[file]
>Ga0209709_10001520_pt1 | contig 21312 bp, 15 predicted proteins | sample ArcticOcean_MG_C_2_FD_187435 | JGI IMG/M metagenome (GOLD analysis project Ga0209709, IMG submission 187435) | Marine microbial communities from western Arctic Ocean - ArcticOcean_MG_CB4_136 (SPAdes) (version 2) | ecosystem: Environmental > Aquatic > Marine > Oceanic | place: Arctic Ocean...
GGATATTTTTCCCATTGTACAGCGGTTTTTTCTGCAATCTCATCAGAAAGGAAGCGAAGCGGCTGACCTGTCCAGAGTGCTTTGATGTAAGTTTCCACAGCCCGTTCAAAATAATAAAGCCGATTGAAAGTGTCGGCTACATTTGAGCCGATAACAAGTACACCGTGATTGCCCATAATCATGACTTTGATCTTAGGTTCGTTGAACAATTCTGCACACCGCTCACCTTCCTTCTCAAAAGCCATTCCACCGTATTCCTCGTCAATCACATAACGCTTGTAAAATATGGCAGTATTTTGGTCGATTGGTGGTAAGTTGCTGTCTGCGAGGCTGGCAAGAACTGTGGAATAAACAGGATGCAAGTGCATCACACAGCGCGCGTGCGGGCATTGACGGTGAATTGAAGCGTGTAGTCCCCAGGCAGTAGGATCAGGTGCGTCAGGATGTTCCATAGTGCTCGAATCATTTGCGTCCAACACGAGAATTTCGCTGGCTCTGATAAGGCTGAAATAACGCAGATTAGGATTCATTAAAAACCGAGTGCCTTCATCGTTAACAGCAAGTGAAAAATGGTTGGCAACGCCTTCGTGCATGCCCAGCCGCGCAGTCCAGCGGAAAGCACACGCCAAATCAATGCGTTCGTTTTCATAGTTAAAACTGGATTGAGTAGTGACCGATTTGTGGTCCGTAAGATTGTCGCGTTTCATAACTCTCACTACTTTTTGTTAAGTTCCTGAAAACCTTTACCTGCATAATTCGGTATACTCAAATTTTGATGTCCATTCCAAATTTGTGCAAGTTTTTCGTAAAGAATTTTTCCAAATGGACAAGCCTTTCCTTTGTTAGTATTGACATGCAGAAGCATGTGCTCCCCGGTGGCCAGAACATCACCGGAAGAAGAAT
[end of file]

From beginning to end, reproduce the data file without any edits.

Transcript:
>Ga0209709_10001520_pt1 | contig 21312 bp, 15 predicted proteins | sample ArcticOcean_MG_C_2_FD_187435 | JGI IMG/M metagenome (GOLD analysis project Ga0209709, IMG submission 187435) | Marine microbial communities from western Arctic Ocean - ArcticOcean_MG_CB4_136 (SPAdes) (version 2) | ecosystem: Environmental > Aquatic > Marine > Oceanic | place: Arctic Ocean...
GGATATTTTTCCCATTGTACAGCGGTTTTTTCTGCAATCTCATCAGAAAGGAAGCGAAGCGGCTGACCTGTCCAGAGTGCTTTGATGTAAGTTTCCACAGCCCGTTCAAAATAATAAAGCCGATTGAAAGTGTCGGCTACATTTGAGCCGATAACAAGTACACCGTGATTGCCCATAATCATGACTTTGATCTTAGGTTCGTTGAACAATTCTGCACACCGCTCACCTTCCTTCTCAAAAGCCATTCCACCGTATTCCTCGTCAATCACATAACGCTTGTAAAATATGGCAGTATTTTGGTCGATTGGTGGTAAGTTGCTGTCTGCGAGGCTGGCAAGAACTGTGGAATAAACAGGATGCAAGTGCATCACACAGCGCGCGTGCGGGCATTGACGGTGAATTGAAGCGTGTAGTCCCCAGGCAGTAGGATCAGGTGCGTCAGGATGTTCCATAGTGCTCGAATCATTTGCGTCCAACACGAGAATTTCGCTGGCTCTGATAAGGCTGAAATAACGCAGATTAGGATTCATTAAAAACCGAGTGCCTTCATCGTTAACAGCAAGTGAAAAATGGTTGGCAACGCCTTCGTGCATGCCCAGCCGCGCAGTCCAGCGGAAAGCACACGCCAAATCAATGCGTTCGTTTTCATAGTTAAAACTGGATTGAGTAGTGACCGATTTGTGGTCCGTAAGATTGTCGCGTTTCATAACTCTCACTACTTTTTGTTAAGTTCCTGAAAACCTTTACCTGCATAATTCGGTATACTCAAATTTTGATGTCCATTCCAAATTTGTGCAAGTTTTTCGTAAAGAATTTTTCCAAATGGACAAGCCTTTCCTTTGTTAGTATTGACATGCAGAAGCATGTGCTCCCCGGTGGCCAGAACATCACCGGAAGAAGAAT